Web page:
This morning, the Wall Street Journal announced, with a sort of breathless surprise, that 80 percent of the American people disapprove of Congress — raising a fascinating question: who are the 20 percent!? It is a sign of national health that Americans still think about Washington the way they used to talk about the old Washington Senators baseball team, when the saying was, “First in war, first in peace, and last in the American League.” Back then they were run by a man named Clark Griffith who said, “The fans like home runs, and we have assembled a pitching staff to please our fans.”
That is why the American people do not mind what they are instructed by their supposed betters to mind, the supposed problem of legislative gridlock. Gridlock is not an American problem, it is an American achievement! When James Madison and 54 other geniuses went to Philadelphia in the sweltering summer of 1787, they did not go there to design an efficient government. That idea would have horrified them. They wanted a safe government, to which end they filled it with blocking mechanisms: three branches of government, two branches of the legislative branch, veto, veto override, supermajorities, and judicial review. And yet, I can think of nothing the American people have wanted intensely and protractedly that they did not eventually get. The world understands, a world most of whose people live under governments they wish were capable of gridlock, that we always have more to fear from government speed than government tardiness.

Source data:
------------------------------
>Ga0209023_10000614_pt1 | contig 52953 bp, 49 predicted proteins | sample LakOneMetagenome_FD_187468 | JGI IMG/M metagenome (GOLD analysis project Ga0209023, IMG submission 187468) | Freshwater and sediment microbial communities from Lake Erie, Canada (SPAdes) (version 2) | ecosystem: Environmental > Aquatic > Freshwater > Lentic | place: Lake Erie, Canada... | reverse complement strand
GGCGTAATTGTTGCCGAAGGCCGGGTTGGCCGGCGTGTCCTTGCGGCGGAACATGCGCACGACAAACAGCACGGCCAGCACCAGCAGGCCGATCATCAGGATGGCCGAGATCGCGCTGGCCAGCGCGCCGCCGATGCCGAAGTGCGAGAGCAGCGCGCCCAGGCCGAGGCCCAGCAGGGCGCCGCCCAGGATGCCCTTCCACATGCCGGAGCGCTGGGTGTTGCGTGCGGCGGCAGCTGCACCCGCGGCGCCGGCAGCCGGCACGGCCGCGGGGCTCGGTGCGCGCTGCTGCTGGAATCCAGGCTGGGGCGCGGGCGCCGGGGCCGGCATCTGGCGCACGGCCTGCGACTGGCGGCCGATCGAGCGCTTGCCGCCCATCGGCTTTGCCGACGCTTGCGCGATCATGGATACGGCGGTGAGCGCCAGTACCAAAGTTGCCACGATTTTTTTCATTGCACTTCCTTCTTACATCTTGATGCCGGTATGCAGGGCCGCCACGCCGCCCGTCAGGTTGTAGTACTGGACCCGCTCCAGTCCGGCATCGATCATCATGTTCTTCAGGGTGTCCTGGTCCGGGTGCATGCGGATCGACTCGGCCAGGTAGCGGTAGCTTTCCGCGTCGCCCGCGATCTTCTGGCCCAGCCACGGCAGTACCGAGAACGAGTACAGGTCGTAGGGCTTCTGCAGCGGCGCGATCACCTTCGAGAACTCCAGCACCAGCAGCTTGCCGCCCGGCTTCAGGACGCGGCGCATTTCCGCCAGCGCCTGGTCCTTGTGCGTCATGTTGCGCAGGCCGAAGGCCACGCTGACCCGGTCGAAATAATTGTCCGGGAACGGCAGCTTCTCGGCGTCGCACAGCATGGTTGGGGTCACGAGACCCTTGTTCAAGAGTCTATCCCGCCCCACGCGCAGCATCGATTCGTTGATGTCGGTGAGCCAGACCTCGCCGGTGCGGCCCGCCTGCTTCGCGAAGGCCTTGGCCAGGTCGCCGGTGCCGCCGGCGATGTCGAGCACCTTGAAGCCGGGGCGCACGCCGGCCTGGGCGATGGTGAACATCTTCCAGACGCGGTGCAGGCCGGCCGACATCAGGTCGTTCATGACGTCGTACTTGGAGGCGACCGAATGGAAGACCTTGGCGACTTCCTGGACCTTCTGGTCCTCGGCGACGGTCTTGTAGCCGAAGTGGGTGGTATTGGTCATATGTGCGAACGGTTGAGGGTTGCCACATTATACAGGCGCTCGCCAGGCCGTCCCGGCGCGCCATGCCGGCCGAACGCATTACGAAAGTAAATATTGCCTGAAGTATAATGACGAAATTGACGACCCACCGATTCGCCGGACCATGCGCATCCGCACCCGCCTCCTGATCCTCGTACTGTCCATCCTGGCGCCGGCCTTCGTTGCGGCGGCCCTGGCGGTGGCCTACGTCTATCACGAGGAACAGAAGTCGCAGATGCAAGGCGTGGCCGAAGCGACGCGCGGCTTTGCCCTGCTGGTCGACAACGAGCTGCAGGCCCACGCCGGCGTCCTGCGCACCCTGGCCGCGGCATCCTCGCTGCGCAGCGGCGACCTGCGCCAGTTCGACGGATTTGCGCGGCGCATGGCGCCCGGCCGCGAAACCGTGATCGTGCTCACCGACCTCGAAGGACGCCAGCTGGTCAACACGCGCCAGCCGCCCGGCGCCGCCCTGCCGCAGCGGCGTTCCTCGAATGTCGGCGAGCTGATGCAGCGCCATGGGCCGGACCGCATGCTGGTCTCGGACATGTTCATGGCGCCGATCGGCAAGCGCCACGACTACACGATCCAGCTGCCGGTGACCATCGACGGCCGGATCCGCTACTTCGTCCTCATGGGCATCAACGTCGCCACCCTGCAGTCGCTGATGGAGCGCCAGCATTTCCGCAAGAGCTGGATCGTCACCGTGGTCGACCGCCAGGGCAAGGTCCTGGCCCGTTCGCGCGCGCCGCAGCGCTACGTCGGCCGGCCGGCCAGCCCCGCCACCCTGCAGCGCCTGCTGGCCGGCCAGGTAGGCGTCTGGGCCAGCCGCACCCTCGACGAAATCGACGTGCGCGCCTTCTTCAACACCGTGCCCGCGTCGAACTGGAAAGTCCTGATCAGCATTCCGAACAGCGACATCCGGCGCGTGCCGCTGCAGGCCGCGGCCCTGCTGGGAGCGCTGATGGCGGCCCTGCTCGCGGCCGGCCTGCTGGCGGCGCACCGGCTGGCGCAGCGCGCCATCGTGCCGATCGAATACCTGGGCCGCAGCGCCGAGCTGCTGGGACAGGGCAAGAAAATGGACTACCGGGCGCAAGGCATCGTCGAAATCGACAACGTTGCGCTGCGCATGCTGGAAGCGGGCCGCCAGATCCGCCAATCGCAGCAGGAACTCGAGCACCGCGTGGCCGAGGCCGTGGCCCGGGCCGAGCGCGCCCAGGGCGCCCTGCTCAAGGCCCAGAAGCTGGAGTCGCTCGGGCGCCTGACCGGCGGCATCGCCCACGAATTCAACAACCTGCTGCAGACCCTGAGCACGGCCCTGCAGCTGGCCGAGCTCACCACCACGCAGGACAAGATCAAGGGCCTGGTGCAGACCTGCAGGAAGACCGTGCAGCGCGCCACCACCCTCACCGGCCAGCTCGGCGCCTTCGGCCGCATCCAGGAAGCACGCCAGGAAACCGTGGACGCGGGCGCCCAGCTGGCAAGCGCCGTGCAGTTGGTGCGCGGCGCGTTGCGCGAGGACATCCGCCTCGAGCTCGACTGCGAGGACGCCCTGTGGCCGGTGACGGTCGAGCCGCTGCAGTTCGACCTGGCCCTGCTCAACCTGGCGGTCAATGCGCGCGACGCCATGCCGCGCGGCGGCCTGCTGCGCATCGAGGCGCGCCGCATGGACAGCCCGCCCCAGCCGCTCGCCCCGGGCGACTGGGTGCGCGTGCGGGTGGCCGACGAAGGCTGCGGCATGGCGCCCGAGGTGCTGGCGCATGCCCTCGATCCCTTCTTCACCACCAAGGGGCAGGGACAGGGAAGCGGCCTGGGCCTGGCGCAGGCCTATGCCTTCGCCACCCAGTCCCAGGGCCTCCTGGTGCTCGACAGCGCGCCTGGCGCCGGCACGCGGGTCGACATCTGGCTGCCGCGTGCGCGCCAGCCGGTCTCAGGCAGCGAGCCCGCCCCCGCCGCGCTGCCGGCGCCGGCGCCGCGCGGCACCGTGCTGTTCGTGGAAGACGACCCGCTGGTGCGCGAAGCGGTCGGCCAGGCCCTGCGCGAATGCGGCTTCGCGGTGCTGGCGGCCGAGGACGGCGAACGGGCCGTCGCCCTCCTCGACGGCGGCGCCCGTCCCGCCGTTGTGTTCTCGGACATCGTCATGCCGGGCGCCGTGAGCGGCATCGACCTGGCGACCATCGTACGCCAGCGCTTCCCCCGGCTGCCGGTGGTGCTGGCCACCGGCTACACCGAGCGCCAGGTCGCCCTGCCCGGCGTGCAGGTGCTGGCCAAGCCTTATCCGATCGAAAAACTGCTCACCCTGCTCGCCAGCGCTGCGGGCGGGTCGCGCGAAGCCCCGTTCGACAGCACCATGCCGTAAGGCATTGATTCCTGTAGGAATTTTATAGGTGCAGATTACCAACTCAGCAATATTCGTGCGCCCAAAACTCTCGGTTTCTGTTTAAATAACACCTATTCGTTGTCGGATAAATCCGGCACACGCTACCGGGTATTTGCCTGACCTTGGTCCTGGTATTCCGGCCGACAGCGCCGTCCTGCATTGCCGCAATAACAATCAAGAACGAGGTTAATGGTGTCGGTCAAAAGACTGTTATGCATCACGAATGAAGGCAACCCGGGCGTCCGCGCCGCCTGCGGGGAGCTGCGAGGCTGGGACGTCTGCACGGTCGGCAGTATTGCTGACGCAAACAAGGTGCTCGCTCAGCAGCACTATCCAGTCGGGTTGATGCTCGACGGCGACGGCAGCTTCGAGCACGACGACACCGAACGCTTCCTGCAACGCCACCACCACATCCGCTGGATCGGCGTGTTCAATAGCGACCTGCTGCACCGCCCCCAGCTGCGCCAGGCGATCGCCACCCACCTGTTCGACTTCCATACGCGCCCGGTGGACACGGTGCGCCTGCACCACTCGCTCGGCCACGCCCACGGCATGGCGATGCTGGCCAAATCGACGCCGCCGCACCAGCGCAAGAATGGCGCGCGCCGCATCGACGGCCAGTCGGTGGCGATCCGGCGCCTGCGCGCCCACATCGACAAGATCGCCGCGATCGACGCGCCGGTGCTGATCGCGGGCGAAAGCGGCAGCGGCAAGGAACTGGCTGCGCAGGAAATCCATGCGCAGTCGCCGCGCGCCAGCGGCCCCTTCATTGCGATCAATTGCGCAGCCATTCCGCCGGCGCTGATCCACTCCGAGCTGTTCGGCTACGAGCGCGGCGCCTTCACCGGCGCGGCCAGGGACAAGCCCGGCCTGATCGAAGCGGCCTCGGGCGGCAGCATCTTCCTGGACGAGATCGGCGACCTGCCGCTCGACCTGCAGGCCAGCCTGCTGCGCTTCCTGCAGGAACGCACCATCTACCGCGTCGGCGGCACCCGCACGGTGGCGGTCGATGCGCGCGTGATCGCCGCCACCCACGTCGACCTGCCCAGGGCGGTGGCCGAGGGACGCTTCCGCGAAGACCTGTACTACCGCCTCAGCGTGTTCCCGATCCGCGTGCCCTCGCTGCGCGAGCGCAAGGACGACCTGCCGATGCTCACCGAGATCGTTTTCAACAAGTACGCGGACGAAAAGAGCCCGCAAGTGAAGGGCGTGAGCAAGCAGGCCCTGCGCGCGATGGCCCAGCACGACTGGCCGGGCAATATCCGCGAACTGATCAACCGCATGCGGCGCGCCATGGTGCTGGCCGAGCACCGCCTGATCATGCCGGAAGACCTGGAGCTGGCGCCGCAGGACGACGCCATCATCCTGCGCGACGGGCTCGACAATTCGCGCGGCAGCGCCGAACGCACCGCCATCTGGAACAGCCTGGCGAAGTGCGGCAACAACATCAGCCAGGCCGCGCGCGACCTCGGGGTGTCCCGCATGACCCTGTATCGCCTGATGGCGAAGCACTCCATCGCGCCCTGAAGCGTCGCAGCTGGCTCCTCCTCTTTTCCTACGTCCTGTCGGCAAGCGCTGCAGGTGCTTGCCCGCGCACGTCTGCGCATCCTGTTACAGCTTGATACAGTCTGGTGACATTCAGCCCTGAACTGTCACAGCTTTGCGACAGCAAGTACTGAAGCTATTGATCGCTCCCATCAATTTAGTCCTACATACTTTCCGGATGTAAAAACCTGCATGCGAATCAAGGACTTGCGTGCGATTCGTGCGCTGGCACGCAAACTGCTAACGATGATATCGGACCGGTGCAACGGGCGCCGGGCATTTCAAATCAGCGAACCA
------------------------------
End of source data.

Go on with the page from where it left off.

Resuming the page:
We are told that one must not be a “Party of No.” To “No,” I say an emphatic “Yes!” For two reasons. The reason that almost all improvements make matters worse is that most new ideas are false. Second, the most beautiful five words in the English language are the first five words of the First Amendment, “Congress shall make no law.” That is: no law abridging Freedom of Speech, no law establishing religion, no law abridging the right to assemble and petition in redress of grievance. The Bill of Rights is a litany of “No’s” — no unreasonable search and seizure, no cruel and unusual punishments, no taking of property without just compensation, and so it goes.
The American people are, I think, healthier than they are given credit for. They have only one defect. They have nothing to fear, right now, but an insufficiency of their fear itself. It is time for a wholesome fear of what people with a dependency agenda are trying to do. We have few allies. We don’t have Hollywood, we don’t have academia, and we don’t have the mainstream media. But we have two things. First, we have arithmetic. The numbers do not add up, and cannot be made to do so. Second, we have the Cato Institute. The people in this room are what the Keynesians call “a multiplier.” And, for once, they are right!